What you are looking at here is something that is similar to a Big Mac because it has two beef patties, which are identified by reference numeral 10. It isn’t quite a Big Mac through because there is no special sauce, and there are tomatoes 18 added.
Having a drawing like this makes it easy to describe the hamburger, but it also makes it easy to describe more than what is shown in the drawing. Allow me to illustrate. In a patent application you might describe this drawing as follows:
“Fig. 1 shows a particular version of a hamburger sandwich. In this particular embodiment the hamburger sandwich is shown with a top bun 4 having sesame seeds 2 and a bottom bun 20. Ketchup 22 and Mayo 14 are mixed together and spread on the inside surface of the bottom bun 20. Lettuce 12 is placed on top of the Ketchup/Mayo slurry. Cheese 8 is placed on the Lettuce 12 and Tomatoes 18 are placed on the Cheese 8.”
Let’s stop there for a second. Notice what we are doing is relying on the drawing to allow us to explain how this particular version of the invention that is being showed is put together. But notice how the way that I have described things so far is extremely mechanical. But what if I don’t want to limit the invention by requiring all of these components? Or what if I want to include Mustard or Special Sauce? Well, let’s not refer to it as “Ketchup” and “Mayo,” but instead a “first condiment” and a “second condiment.” Notice also how I switch up to make the order of things matter less. Attempt two goes as follows:
“Fig. 1 shows a particular version of a hamburger sandwich. In this particular embodiment the hamburger sandwich is shown with a top bun 4, which is shown here as having sesame seeds 2 and a bottom bun 20. The sesame seeds 2 on the top bun 4 are optional. Instead of the optional sesame seeds 2, the top bun may have poppy seeds thereon (not shown). In still a further version, the top bun 4 may have a mixture of sesame seeds 2 and poppy seeds, or even be plain.
“A first condiment 22 and a second condiment 14 are shown spread on the inside surface of the bottom bun 20. These first and second condiments are optional, and there is not an upper limitation on the number of condiments that can be employed, although only a first and a second condiment are specifically shown. However, at least one condiment must be used. Particularly suitable condiments may include ketchup, mustard, mayo, barbeque sauce, hot sauce and/or buffalo sauce. In some instances chocolate, peanut butter and/or fluff may be used as a condiment. In one particular version of the invention the first and second condiments are different (i.e., ketchup and mayo). In another particular version of the invention the first and second condiments are the same (i.e., double ketchup).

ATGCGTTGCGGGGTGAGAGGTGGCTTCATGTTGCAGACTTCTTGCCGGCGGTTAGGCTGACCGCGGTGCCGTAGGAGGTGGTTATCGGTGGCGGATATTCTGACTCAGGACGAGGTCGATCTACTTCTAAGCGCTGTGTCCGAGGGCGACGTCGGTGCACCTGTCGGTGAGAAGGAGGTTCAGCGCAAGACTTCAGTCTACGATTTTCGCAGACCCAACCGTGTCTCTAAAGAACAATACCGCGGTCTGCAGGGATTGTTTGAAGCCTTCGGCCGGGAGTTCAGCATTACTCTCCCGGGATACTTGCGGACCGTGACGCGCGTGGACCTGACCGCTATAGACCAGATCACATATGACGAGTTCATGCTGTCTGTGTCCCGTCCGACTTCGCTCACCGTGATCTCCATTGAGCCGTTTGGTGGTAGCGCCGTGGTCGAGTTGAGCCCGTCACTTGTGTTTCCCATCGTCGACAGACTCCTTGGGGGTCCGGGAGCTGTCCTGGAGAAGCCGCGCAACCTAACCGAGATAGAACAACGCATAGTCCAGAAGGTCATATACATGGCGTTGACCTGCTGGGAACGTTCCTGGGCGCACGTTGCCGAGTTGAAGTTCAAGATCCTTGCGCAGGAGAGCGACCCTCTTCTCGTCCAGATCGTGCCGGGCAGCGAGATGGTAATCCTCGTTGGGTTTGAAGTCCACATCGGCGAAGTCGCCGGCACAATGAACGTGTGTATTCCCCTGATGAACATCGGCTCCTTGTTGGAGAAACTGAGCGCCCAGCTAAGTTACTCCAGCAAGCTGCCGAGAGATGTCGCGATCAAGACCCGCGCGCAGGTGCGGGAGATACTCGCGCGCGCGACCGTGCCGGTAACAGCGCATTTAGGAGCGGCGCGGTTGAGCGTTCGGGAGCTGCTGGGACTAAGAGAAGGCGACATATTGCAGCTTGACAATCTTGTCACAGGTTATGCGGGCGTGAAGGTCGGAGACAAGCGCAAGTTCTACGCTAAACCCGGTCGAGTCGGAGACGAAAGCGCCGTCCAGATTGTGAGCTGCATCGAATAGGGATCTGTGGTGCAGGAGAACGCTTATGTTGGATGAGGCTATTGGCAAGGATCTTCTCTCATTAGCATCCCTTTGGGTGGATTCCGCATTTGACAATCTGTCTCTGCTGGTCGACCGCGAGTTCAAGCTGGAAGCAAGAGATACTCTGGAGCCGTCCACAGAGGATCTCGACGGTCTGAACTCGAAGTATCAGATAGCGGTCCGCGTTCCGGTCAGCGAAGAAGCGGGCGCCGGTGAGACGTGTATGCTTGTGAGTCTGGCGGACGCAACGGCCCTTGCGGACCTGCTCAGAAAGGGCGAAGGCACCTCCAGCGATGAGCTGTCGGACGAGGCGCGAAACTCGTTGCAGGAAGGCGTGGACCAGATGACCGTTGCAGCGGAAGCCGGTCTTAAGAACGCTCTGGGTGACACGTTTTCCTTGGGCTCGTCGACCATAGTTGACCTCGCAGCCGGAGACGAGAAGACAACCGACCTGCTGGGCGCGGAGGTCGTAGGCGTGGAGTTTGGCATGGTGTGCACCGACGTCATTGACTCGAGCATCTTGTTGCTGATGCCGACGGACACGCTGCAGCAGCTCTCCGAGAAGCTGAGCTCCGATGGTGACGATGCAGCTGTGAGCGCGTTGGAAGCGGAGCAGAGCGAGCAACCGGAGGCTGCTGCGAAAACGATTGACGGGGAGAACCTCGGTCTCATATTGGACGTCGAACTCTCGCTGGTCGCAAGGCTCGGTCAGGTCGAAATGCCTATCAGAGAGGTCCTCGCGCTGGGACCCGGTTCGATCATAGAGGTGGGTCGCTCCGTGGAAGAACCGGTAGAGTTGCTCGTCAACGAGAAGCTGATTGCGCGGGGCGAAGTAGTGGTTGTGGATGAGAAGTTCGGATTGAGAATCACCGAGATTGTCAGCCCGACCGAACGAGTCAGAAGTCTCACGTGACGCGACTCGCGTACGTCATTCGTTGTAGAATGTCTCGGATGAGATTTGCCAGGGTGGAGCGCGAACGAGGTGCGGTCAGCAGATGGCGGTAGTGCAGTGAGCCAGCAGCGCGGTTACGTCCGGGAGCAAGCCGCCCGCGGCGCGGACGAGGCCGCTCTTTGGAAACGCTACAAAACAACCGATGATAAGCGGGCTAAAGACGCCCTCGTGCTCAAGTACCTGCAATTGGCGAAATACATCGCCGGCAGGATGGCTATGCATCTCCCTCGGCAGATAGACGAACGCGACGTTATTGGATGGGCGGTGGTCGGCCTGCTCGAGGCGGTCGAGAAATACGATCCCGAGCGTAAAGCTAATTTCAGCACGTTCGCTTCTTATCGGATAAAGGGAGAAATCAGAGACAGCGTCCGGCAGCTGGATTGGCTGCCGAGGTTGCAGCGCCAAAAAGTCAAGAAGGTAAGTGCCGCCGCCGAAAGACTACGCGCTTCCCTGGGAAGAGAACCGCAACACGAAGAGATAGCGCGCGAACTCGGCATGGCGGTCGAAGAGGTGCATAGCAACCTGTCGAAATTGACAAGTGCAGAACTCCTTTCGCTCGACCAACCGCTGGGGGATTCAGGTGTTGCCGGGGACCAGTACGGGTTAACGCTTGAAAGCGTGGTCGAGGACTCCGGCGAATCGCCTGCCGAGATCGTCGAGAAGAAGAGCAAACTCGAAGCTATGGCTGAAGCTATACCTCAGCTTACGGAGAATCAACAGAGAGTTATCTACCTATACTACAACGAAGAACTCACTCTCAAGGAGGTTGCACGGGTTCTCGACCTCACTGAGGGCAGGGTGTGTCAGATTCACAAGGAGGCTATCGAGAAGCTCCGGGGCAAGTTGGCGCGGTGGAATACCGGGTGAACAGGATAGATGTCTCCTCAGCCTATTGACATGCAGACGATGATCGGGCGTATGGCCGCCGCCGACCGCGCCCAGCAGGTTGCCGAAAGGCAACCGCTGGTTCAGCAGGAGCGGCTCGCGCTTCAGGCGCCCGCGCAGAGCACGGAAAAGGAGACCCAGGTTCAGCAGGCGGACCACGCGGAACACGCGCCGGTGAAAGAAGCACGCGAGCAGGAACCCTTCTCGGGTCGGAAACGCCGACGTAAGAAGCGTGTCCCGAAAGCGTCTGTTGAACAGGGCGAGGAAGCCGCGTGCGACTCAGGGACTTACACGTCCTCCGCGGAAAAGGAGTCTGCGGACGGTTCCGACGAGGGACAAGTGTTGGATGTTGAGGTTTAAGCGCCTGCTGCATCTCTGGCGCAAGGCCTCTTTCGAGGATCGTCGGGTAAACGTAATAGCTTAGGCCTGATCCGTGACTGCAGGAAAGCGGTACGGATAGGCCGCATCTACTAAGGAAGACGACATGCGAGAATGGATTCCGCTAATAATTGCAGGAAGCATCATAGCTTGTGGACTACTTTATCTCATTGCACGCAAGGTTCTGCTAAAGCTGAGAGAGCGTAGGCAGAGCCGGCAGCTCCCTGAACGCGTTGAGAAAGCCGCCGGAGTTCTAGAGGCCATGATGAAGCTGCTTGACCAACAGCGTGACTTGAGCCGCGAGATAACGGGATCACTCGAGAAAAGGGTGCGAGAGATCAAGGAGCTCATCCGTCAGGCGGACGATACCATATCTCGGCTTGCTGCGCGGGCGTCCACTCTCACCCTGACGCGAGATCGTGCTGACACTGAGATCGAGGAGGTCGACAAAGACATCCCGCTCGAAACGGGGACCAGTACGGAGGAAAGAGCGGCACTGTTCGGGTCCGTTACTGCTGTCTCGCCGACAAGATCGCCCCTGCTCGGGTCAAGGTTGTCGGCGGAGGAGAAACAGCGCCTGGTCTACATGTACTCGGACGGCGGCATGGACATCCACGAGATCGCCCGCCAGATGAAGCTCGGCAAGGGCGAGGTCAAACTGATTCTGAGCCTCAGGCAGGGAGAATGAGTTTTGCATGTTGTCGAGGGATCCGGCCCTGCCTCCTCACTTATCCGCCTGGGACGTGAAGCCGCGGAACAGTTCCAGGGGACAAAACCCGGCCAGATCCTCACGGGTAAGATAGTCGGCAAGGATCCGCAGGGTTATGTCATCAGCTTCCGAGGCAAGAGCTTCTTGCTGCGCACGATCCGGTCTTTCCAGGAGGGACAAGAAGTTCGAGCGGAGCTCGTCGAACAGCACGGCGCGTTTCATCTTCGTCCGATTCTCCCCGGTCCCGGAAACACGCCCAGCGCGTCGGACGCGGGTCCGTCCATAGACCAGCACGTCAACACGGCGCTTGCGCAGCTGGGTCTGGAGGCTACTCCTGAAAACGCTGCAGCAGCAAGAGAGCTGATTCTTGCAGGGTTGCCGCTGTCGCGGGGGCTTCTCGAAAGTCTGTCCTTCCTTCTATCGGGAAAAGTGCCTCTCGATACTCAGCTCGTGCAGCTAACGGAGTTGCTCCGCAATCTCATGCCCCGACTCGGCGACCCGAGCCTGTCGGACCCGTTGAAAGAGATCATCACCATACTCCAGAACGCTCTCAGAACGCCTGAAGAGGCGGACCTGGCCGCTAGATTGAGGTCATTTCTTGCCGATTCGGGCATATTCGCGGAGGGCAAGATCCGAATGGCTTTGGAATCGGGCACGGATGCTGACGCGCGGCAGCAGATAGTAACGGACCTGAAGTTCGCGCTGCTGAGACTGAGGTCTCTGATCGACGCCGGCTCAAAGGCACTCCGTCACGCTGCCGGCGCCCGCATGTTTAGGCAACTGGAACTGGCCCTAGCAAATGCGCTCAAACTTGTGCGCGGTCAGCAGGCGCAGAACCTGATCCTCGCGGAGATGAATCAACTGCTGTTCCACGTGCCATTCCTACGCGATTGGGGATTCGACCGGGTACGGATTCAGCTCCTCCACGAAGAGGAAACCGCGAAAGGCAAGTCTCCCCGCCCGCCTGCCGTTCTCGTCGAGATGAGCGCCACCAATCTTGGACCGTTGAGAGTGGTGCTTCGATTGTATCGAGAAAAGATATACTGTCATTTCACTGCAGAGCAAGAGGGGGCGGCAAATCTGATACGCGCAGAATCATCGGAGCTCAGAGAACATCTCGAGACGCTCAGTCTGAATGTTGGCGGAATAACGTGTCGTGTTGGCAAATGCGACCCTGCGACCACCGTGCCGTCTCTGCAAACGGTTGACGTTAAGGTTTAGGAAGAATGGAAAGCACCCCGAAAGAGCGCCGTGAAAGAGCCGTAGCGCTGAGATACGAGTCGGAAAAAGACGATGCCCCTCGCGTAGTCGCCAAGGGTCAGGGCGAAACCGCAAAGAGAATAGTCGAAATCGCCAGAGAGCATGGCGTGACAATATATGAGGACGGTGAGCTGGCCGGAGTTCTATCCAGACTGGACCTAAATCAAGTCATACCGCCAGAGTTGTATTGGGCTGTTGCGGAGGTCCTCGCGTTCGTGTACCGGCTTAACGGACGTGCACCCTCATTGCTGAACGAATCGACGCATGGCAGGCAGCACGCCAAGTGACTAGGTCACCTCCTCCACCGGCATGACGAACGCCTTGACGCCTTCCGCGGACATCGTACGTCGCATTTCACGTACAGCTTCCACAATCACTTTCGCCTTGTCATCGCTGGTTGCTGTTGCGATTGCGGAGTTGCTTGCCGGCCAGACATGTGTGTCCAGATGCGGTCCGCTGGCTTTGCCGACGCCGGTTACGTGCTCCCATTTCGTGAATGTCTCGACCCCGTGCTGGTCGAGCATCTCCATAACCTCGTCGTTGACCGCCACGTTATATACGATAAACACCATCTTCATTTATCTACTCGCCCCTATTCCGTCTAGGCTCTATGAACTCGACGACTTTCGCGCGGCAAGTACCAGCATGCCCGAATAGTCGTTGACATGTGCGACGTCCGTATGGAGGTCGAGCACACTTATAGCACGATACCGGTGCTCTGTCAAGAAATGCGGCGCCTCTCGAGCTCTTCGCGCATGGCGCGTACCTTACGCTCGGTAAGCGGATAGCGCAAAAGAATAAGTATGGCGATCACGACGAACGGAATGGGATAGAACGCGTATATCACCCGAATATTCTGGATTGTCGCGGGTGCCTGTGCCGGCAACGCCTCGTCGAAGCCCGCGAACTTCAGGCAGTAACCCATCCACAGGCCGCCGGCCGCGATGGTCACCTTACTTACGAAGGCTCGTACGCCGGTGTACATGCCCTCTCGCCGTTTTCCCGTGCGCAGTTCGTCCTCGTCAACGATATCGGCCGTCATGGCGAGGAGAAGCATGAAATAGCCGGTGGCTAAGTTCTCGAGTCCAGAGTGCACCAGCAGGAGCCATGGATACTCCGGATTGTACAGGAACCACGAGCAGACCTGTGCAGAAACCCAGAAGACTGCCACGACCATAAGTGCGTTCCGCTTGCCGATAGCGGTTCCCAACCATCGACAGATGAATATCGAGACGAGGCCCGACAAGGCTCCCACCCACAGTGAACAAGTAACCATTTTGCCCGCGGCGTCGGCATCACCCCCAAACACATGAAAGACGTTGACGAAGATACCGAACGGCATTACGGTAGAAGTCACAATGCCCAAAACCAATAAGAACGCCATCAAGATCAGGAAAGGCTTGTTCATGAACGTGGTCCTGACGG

“Fig. 1 then illustrates Lettuce 12, Cheese 8, Tomatoes 18 and a first beef patty 10 be placed on top of the one or more condiments. These items may be placed on top of the one or more condiments in any order. The Lettuce 12 and Tomatoes 18 are optional. While two slices of Tomatoes 18 are shown, a single Tomato slice may be preferable.”
There are a couple things to notice about the second alternative description of Fig. 1. First, notice that I made at least one condiment required. There is no right or wrong answer here really, but it is essential that you identify something as mandatory only if it really is mandatory. How do you know if something is mandatory? If it needs to be there for the invention to work it is mandatory. If it needs to be there in order to make the invention different than the prior art then it is mandatory. In reality, few things are typically mandatory and most things should be identified as optional or permissible.